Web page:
Be there: Genna was able to count on incredible support from her partner and their families through the crisis. Genna warns me that during my first visit as well as the hour-long checkup with her midwife she was able to hide her symptoms. Only those who spent a lot of time with her were able to see the changes over a matter of days.
Observe cues: Genna tells me that if a new mother is not able to sleep that is a huge sign that something is wrong. Other telltale signs include panic attacks and saying things aloud that seem irrational. We brainstorm some approaches that a friend could take if they’re concerned: “How are you sleeping? Are you able to get some rest?” is an understated way to learn how things are going and start a conversation.
Talk it through: When Genna’s symptoms started to surface, her family became worried, but were also unsure of what they were witnessing. In family meetings they wondered with each other if it was lack of sleep or the baby blues. It can be helpful to work through your doubts and do some validation with others. A crisis line is also a great resource.
Take action: Genna stresses that when it’s time to seek medical attention, it’s important that friends and family show confidence in the plan towards care and wellness. She underscores that it’s critical to encourage the person suffering to trust the advice and recommendations of the healthcare providers and to speak up clearly about your concerns and the symptoms you are seeing with professionals.
Once a crisis has passed, there is so much more we can do. Genna offers a few suggestions for longer term mental health allyship.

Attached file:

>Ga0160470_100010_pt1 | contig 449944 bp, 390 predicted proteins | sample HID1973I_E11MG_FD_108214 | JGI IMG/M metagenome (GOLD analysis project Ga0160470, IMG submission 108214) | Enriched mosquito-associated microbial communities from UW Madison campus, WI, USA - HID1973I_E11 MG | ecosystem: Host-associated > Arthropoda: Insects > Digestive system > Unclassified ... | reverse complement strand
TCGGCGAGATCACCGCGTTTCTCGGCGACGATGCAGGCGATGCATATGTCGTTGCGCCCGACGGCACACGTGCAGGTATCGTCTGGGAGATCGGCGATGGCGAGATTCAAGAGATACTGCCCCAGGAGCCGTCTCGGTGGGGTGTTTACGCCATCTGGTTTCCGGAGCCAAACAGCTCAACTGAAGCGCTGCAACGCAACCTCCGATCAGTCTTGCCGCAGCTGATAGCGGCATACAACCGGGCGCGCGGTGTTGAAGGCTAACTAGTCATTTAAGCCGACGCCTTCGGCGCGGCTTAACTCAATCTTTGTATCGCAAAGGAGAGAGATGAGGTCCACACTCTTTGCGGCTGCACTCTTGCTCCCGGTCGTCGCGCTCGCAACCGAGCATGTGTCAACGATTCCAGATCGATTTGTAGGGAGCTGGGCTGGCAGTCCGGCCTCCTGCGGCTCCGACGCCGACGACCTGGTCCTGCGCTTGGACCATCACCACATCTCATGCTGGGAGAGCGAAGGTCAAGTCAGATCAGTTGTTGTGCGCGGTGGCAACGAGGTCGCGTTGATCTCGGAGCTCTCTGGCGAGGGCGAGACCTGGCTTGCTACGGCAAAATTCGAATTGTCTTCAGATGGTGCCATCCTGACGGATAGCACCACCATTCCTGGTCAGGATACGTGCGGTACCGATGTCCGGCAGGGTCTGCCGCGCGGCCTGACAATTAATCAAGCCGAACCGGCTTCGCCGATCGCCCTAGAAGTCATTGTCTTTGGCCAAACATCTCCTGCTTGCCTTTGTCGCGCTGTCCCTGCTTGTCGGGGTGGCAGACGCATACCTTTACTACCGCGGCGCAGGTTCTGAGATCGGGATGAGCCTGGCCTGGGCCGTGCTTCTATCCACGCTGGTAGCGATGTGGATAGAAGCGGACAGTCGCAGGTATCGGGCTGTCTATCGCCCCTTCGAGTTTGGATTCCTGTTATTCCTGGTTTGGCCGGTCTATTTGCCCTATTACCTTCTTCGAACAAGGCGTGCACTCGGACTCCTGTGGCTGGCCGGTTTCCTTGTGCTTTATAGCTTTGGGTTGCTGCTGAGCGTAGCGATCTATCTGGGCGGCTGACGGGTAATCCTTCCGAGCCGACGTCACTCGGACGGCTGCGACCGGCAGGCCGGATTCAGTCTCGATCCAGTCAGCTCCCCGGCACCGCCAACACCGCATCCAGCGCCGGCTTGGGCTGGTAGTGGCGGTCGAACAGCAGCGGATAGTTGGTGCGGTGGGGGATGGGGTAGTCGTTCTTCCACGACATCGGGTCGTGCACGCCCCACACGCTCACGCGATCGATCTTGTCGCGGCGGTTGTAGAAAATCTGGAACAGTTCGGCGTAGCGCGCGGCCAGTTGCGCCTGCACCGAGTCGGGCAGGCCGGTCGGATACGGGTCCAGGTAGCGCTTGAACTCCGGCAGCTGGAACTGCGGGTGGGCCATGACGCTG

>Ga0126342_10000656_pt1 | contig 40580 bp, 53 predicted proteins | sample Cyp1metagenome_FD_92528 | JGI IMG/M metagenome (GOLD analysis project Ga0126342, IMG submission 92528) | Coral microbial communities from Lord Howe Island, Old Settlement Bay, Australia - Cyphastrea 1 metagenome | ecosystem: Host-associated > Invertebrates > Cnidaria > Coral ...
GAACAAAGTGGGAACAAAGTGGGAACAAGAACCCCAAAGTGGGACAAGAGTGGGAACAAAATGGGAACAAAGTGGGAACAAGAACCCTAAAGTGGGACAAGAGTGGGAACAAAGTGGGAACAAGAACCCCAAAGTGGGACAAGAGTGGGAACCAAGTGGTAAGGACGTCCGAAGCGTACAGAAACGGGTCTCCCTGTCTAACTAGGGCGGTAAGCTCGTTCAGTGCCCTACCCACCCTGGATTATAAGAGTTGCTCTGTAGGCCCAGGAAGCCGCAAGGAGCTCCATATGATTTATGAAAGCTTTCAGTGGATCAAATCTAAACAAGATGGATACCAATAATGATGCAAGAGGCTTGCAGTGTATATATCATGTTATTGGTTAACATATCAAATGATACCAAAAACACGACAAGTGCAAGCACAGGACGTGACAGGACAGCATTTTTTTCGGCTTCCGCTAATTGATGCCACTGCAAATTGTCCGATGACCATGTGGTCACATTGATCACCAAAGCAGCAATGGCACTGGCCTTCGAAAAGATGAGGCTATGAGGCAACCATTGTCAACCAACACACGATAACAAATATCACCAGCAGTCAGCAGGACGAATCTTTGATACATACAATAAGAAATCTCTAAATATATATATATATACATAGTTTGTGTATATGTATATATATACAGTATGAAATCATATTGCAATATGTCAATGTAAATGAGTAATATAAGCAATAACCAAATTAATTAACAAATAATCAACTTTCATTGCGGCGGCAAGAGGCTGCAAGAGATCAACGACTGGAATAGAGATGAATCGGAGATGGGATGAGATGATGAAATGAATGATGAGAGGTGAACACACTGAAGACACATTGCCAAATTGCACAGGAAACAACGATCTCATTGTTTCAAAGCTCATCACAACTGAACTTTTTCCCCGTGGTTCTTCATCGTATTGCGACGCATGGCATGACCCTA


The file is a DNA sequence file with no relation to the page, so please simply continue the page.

Check your language: Using terms like ‘looney bin,’ ‘crazy,’ or ‘whack job’ in passing hurts. Remember that most people around you at work, at school and in your neighbourhood have experience with a serious mental health challenge themselves or with the people they love.
Prevention: If you know someone who has mental health challenges and is pregnant, lend your support early, before they give birth. Genna mentions that she often wondered about how her mental health would be after she delivered, but felt brushed aside when inquiring specifically about postpartum psychosis. Genna sees an opportunity for prevention to start even before pregnancy. Looking back, she believes using cannabis in her youth helped trigger her illness. She's already brainstorming ideas to help her daughter avoid cannabis, especially because of her genetic predisposition. She recommends others with young loved ones think about doing the same.
The drugs do work: During her episodes and to this day Genna hears well-meaning friends and acquaintances casually downplay the need for medication to address mental health disorders. ‘You’ll only need it for a little while.’ I’ll admit this is one I catch myself saying. Casting taking medication as a weakness is really, really unhelpful. Let’s not add that pressure to our friends and loved ones who are struggling.
Learn more: So many of us don’t know what to do in a mental health emergency. Genna urges everyone to sign up for mental health first aid courses often offered in workplaces and community.
Postpartum Support International concludes their info reminding us that postpartum psychosis is temporary and treatable. If Genna and her partner try for another baby they can form an action plan and breastfeeding-friendly medication regimen in advance of delivery. While postpartum psychosis is an emergency situation which requires immediate help, it is something that you can recover from to enjoy life as an accomplished parent, professional, partner and friend.
It takes guts to rise against stigma and be open about such a difficult experience. Genna, I am so grateful for your voice and your leadership.